"Do your surveys really work on feature phones?" is a question that comes up often in client meetings. Since a photo is worth a 1000 words I'm sharing a few side-by-side shots of our surveys on a feature phone vs a smartphone.
I used a modern HTC smartphone and a trusty old Sony Ericsson feature phone that we use in the office for survey testing. Different question types will look and work very similar on almost all devices with a web browser.
This is the survey intro page. We have much more control over the layout on a smartphone but even on a feature phone it's possible to do basic text editing like larger fonts, bolds, italics etc. We can add images or even videos (although Youtube embeds will not work on most older feature phones) here or on any other page in the survey.
I think there's a misconception in the market research circles that somehow designing and scripting a survey for mobiles involves a lot of testing due to different device types, screen sizes etc.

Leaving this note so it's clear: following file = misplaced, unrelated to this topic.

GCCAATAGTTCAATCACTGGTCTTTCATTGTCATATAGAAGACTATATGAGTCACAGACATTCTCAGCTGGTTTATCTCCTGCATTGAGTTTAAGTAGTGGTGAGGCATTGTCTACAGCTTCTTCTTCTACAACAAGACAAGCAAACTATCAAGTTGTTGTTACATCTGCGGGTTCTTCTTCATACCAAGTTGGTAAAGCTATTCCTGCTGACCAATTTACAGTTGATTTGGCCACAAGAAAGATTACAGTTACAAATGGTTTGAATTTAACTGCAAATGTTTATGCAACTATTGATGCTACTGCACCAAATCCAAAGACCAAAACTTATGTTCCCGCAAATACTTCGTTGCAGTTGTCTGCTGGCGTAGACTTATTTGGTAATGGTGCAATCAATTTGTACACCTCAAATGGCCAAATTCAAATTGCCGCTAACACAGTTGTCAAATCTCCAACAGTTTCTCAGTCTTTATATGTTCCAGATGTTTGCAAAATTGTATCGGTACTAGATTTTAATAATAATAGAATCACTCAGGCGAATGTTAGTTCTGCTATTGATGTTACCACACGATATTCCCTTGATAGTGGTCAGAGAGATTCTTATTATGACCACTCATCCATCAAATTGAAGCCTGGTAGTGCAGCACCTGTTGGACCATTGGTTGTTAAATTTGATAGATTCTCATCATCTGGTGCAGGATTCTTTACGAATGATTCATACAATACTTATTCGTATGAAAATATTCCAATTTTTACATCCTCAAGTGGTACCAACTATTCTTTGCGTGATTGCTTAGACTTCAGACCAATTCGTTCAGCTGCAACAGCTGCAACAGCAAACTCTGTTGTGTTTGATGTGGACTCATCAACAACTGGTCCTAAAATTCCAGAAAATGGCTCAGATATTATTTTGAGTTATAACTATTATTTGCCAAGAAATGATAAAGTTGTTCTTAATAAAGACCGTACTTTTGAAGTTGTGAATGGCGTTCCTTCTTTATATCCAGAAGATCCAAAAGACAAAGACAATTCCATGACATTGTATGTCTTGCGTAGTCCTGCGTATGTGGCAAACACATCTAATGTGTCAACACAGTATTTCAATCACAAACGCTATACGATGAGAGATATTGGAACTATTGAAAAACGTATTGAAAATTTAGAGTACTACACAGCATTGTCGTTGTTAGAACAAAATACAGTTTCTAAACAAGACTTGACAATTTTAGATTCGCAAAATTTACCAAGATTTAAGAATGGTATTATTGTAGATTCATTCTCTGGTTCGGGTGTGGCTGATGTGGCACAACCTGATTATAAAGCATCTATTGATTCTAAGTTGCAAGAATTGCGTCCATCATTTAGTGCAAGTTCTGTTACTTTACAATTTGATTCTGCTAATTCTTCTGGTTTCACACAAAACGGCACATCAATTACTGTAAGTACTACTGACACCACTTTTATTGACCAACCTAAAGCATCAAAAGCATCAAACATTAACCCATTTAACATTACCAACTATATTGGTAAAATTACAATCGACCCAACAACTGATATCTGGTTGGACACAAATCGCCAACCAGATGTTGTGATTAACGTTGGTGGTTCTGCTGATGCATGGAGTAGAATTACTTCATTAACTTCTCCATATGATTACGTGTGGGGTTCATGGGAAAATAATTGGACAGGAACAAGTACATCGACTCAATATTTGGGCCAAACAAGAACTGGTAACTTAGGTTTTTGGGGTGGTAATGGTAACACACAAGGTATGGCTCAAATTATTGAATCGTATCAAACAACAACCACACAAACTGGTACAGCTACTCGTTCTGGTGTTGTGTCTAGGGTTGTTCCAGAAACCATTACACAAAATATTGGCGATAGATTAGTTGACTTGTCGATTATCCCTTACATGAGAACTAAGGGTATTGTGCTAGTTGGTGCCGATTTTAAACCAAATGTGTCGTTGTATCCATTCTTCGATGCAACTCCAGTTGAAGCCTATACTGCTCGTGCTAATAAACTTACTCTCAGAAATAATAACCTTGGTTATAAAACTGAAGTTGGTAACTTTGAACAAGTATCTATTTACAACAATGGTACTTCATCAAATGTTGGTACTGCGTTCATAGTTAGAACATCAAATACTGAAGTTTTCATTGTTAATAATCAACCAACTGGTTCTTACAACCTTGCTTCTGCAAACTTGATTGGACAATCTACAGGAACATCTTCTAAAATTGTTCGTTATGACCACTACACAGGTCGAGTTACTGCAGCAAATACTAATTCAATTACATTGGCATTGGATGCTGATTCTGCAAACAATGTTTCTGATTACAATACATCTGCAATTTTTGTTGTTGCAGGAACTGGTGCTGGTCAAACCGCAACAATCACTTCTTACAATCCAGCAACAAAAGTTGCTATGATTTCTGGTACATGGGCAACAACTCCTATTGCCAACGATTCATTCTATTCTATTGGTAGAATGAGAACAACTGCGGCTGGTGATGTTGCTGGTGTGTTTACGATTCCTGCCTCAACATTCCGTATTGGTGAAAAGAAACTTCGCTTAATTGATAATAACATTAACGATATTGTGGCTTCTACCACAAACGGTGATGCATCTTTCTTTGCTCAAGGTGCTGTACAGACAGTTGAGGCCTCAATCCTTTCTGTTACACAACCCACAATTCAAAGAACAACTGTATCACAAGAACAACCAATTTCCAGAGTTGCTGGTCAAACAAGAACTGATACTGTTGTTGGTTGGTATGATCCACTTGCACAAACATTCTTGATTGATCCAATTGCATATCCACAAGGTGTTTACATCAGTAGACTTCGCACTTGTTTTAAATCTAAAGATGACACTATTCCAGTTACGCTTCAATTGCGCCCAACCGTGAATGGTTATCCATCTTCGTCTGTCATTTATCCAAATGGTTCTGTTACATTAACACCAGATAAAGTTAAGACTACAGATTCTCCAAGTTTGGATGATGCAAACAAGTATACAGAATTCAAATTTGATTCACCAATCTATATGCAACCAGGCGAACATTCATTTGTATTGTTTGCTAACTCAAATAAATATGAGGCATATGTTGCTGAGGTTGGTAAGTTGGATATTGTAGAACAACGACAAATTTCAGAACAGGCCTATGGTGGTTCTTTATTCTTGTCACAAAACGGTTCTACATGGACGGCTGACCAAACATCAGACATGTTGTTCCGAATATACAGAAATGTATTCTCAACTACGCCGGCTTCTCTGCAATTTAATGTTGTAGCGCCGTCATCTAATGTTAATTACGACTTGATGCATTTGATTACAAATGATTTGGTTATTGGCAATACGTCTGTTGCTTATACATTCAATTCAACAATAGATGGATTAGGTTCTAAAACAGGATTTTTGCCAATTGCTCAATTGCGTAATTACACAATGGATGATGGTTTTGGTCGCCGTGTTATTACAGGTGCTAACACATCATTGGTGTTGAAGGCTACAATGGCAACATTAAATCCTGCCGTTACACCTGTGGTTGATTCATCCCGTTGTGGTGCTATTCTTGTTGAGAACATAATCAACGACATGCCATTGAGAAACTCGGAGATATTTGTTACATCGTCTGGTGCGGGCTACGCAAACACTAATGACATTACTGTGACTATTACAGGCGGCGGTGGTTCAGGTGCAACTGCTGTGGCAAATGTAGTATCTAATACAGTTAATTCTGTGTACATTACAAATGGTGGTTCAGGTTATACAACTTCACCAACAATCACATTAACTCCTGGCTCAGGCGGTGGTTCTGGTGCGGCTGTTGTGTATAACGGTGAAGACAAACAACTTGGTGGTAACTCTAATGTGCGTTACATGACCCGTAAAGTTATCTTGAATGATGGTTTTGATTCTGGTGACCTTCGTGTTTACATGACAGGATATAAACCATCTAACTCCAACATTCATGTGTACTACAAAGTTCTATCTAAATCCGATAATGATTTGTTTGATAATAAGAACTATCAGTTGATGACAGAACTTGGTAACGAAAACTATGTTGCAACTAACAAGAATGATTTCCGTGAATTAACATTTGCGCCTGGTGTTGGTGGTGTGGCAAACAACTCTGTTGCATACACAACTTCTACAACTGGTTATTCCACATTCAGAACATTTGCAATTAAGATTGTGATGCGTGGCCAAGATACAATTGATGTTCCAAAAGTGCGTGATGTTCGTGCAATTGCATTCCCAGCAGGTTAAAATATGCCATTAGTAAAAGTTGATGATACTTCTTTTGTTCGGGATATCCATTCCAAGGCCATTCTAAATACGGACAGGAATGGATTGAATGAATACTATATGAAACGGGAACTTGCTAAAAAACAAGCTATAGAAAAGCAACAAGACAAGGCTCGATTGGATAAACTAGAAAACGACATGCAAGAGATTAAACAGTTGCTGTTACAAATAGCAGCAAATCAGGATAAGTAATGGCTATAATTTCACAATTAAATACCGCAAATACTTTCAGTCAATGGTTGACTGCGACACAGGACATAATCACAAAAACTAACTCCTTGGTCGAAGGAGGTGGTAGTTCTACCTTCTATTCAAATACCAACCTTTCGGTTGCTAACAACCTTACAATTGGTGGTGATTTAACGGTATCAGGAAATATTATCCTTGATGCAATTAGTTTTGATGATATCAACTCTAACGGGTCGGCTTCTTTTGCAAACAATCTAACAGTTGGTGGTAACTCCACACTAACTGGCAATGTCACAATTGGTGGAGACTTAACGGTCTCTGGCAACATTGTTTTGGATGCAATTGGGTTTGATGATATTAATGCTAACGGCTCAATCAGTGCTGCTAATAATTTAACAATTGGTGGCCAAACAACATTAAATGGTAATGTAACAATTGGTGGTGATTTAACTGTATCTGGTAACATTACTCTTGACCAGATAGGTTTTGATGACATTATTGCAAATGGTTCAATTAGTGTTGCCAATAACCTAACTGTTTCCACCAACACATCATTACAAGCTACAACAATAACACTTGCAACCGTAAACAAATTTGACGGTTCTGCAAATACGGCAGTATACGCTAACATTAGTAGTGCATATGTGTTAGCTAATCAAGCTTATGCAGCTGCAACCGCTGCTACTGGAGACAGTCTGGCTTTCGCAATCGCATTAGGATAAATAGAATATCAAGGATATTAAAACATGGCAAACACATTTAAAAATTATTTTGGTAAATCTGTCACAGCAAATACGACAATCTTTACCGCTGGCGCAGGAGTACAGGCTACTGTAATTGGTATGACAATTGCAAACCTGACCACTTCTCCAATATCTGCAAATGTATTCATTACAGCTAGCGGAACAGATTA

The reality is that a well built mobile survey platform will automatically detect the exact device model and render the survey to offer the best experience on that particular handset.
Here's an example of a single choice question type. Our recommendation is to keep the number of answer options to a maximum of ten. Anything more than that and scrolling up and down start to seriously hurt the survey experience. As you can see the feature phone screen can beautifully handle 6-7 choices without breaking a sweat.
The benefits of browser based surveys are straightforward:
The end result is better reach among the mobile internet-using population and thus a more representative sample.
It is easy to forget that a large majority of world's mobile phones are still "dumb" and although they might have internet connection and a browser they are slow-ish and slightly clunky to use, don't support apps well, sport a pretty poor camera (or lack it completely).
However, especially on emerging and growth markets in Africa, South East Asia and Middle East they are the way for many people to go online. Even in developed markets like the UK and US smartphone penetration crossed the 50% mark only recently.
Source: Our Mobile Panel, Google
Being able to reach consumers on all internet connected devices helps us to get a fuller understanding of the country's population.